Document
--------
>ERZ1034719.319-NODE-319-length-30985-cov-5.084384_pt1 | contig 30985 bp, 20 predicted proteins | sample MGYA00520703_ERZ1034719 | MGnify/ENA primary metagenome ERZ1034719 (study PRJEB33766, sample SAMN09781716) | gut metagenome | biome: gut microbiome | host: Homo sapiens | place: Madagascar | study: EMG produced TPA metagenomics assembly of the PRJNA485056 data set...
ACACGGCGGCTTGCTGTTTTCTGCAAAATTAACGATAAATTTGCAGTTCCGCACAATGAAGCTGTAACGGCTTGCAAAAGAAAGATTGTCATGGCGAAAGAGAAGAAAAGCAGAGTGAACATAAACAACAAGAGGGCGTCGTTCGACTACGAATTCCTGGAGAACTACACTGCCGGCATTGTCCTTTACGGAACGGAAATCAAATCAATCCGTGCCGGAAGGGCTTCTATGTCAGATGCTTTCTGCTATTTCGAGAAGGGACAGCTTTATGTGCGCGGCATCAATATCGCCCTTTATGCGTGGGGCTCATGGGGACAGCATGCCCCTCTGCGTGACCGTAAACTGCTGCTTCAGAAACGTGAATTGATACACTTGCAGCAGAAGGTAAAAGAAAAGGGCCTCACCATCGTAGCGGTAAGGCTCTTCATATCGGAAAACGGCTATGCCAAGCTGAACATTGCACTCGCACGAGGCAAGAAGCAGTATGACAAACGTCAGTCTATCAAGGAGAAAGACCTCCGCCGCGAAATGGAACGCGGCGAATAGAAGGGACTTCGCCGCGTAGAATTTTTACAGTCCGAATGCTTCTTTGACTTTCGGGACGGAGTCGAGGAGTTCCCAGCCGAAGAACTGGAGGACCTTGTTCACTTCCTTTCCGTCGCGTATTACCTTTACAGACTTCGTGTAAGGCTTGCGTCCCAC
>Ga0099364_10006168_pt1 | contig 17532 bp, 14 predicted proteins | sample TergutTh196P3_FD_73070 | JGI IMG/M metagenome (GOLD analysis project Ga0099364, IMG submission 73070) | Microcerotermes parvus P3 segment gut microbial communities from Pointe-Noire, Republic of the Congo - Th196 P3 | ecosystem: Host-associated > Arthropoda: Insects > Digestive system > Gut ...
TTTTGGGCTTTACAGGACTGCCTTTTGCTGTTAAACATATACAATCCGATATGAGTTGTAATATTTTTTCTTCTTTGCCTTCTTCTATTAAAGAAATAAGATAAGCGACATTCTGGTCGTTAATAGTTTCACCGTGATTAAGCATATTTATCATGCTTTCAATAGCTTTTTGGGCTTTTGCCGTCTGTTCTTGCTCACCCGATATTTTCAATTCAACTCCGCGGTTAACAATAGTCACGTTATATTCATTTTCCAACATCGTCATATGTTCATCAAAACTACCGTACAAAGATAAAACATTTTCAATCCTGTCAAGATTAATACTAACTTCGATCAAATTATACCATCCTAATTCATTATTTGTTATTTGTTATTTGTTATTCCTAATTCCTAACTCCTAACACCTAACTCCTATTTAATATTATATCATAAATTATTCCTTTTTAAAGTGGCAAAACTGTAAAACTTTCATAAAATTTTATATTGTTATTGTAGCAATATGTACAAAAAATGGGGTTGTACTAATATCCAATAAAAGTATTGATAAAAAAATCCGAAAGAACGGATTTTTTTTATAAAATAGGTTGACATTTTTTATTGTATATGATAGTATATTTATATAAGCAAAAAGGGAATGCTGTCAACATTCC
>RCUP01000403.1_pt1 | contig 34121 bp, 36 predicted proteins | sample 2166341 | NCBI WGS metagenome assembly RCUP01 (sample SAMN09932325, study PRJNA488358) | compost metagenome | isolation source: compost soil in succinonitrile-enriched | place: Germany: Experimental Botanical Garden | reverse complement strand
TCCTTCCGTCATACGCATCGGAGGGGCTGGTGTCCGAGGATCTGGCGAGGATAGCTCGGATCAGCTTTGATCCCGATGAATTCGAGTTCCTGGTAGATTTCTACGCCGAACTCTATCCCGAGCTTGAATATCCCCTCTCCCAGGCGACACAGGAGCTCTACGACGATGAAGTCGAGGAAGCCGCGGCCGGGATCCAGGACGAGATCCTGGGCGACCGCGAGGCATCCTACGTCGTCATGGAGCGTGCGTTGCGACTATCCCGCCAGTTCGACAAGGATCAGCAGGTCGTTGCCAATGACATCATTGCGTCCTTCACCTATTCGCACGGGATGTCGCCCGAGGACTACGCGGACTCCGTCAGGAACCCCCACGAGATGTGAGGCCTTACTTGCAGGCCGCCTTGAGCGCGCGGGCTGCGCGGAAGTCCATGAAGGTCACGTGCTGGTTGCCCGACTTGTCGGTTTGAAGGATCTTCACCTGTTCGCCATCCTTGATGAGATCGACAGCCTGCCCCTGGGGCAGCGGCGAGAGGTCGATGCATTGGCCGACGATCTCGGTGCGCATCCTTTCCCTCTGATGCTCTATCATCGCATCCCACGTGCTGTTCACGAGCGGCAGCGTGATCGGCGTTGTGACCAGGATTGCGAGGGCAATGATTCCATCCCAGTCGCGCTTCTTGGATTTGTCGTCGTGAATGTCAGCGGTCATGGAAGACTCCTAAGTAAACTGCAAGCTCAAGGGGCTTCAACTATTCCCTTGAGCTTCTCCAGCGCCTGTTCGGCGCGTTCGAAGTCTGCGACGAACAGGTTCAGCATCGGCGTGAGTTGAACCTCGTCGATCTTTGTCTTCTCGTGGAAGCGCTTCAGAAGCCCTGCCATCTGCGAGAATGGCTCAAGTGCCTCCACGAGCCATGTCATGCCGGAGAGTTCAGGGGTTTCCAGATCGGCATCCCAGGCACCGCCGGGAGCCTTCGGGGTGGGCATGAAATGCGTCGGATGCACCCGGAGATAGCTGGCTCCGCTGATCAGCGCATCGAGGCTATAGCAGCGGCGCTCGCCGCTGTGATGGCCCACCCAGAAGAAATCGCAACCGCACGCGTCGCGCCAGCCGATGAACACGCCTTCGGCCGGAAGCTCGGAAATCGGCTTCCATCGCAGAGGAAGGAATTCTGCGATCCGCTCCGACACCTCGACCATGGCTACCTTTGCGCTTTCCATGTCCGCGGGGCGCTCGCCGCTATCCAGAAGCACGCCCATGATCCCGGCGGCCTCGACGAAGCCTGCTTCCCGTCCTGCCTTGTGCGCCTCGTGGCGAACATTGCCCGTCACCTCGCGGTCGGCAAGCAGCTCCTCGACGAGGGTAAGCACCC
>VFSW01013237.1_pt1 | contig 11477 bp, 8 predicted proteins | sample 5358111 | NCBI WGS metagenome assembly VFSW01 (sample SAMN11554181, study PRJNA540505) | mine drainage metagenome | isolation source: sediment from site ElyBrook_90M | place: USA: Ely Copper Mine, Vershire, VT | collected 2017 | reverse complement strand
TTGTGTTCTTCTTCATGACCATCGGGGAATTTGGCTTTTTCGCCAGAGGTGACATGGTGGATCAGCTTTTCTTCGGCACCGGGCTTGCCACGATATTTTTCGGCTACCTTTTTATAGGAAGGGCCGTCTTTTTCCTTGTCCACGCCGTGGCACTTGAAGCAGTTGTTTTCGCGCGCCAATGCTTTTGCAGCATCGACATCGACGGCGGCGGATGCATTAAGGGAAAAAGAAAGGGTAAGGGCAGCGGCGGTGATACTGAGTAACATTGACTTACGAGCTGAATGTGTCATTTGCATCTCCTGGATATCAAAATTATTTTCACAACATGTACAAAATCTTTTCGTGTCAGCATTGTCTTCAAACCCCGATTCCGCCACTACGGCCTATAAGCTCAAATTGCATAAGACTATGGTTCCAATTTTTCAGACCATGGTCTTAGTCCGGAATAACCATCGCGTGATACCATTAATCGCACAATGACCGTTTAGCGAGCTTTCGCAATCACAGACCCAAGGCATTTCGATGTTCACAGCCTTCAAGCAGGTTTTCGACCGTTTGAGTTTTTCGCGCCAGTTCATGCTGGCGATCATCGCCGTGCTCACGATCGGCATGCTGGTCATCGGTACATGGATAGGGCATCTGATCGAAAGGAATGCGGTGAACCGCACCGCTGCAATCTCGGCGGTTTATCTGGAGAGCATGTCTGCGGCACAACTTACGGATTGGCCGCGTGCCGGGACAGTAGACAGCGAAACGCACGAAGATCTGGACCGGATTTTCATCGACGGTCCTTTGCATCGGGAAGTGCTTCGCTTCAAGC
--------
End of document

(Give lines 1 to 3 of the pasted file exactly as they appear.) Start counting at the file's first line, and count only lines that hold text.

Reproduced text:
>ERZ1034719.319-NODE-319-length-30985-cov-5.084384_pt1 | contig 30985 bp, 20 predicted proteins | sample MGYA00520703_ERZ1034719 | MGnify/ENA primary metagenome ERZ1034719 (study PRJEB33766, sample SAMN09781716) | gut metagenome | biome: gut microbiome | host: Homo sapiens | place: Madagascar | study: EMG produced TPA metagenomics assembly of the PRJNA485056 data set...
ACACGGCGGCTTGCTGTTTTCTGCAAAATTAACGATAAATTTGCAGTTCCGCACAATGAAGCTGTAACGGCTTGCAAAAGAAAGATTGTCATGGCGAAAGAGAAGAAAAGCAGAGTGAACATAAACAACAAGAGGGCGTCGTTCGACTACGAATTCCTGGAGAACTACACTGCCGGCATTGTCCTTTACGGAACGGAAATCAAATCAATCCGTGCCGGAAGGGCTTCTATGTCAGATGCTTTCTGCTATTTCGAGAAGGGACAGCTTTATGTGCGCGGCATCAATATCGCCCTTTATGCGTGGGGCTCATGGGGACAGCATGCCCCTCTGCGTGACCGTAAACTGCTGCTTCAGAAACGTGAATTGATACACTTGCAGCAGAAGGTAAAAGAAAAGGGCCTCACCATCGTAGCGGTAAGGCTCTTCATATCGGAAAACGGCTATGCCAAGCTGAACATTGCACTCGCACGAGGCAAGAAGCAGTATGACAAACGTCAGTCTATCAAGGAGAAAGACCTCCGCCGCGAAATGGAACGCGGCGAATAGAAGGGACTTCGCCGCGTAGAATTTTTACAGTCCGAATGCTTCTTTGACTTTCGGGACGGAGTCGAGGAGTTCCCAGCCGAAGAACTGGAGGACCTTGTTCACTTCCTTTCCGTCGCGTATTACCTTTACAGACTTCGTGTAAGGCTTGCGTCCCAC
>Ga0099364_10006168_pt1 | contig 17532 bp, 14 predicted proteins | sample TergutTh196P3_FD_73070 | JGI IMG/M metagenome (GOLD analysis project Ga0099364, IMG submission 73070) | Microcerotermes parvus P3 segment gut microbial communities from Pointe-Noire, Republic of the Congo - Th196 P3 | ecosystem: Host-associated > Arthropoda: Insects > Digestive system > Gut ...